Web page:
Five-year strategy includes digital initiatives aimed at simplifying and speeding up processes in land and property market
HM Land Registry is planning a handful of major digital initiatives, including a ‘Digital Street’ and a big open data campaign, as part of its business strategy for the next five years.
The agency has outlined the moves in its strategy document, published yesterday, along with stating an ambition to become the world’s leading land registry for the “speed, simplicity and open approach to data”.
The Digital Street project is looking towards how land registration might work in 2030, with the first step being the creation of pilot digital register for a small selection of properties by the end of this year.
It will be fully machine reading and able to instantly update, and aimed at making it easier for people to buy, rent, sell, finance, build and manage property.
The project involves a number of technology strands, including linking the register to a home owner’s digital identity, the possible use of artificial intelligence in conveyancing and registration, working closely with proptech, fintech and lawtech businesses, and the possibilities in using blockchain technology. It could also tie in with existing Land Registry services such as the Digital Mortgage.
A number of relevant targets are included in the strategy, including having the Digital Mortgage service in public beta over the next financial year, and launching a developer service in 2019-20. This will provide for the digital lodgement and approval of estate plans and template leases and transfers.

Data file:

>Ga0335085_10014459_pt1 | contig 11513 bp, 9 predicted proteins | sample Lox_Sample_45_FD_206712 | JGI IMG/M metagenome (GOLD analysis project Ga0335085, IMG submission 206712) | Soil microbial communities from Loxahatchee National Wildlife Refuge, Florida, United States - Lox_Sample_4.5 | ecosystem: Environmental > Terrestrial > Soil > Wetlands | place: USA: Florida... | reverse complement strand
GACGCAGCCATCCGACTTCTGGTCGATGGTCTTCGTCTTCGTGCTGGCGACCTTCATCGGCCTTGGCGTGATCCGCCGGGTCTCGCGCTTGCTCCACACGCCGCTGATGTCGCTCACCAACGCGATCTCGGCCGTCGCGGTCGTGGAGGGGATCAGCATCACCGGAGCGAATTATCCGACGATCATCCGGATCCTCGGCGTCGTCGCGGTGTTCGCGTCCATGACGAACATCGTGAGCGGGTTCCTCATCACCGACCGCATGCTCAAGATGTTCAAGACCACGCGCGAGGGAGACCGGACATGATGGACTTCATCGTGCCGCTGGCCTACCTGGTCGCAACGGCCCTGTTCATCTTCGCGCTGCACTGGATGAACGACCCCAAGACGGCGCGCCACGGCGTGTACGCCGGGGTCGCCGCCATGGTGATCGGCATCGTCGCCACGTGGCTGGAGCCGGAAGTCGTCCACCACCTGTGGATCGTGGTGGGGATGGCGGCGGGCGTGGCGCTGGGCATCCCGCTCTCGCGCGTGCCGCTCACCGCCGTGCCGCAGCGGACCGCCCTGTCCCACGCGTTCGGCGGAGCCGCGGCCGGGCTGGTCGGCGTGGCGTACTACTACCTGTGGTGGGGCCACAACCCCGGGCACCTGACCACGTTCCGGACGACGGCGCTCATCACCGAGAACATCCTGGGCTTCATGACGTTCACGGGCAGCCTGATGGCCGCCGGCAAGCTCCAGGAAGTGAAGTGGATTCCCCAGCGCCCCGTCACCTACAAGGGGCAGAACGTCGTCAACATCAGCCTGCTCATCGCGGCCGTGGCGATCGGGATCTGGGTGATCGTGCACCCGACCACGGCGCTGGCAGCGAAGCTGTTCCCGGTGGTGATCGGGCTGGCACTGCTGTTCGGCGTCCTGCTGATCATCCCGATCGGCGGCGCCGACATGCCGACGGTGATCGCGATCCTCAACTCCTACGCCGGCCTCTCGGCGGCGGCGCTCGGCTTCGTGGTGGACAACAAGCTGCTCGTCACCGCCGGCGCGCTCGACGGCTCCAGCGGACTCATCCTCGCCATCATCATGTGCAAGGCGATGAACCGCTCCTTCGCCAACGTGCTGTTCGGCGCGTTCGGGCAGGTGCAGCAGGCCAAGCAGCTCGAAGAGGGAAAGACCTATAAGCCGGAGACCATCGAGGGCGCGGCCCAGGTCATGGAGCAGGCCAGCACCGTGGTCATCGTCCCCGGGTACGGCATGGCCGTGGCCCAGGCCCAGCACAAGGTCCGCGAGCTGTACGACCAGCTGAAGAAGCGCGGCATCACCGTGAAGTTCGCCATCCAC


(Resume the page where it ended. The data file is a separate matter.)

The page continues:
A Digital Transfer service for the creation, signing and registration of a transfer of a title is in the pipeline for the same year.
The Digital Street project is accompanied by a plan to build a comprehensive land register with high quality data to support the property market. The initial focus will be on completing the register of publicly held land by 2020, and in the longer term will involve investigating options for access to other information and holding additional registers.
The agency’s open data effort will involve setting up a data publishing platform in 2018-19, making 90% of its publishable data available by 2020, and adding the rest for which there is a demand in the following year. This will culminate in making the Find Property Information channel the single route of access to all of its citizen services by 2022.
It said that releasing the data it holds on 25 million land and property registered titles will support the Government’s transparency agenda.
Underlying all this is an aim to digitise and automate 95% of the agency’s daily transactions by 2022, and to develop the skills of its case workers in a way that blends their registration expertise with digital systems.
Launching the strategy, Lord Henley, parliamentary under secretary of state at the Department for Business, Energy and Industrial Strategy, said: “HM Land Registry’s new business strategy sets out the programme of work towards innovation and transformation.
“As a critical component of the UK’s national infrastructure, HM Land Registry’s work to make conveyancing simpler, faster and cheaper fits in with the Government’s Industrial Strategy and looks forward to a digital future.”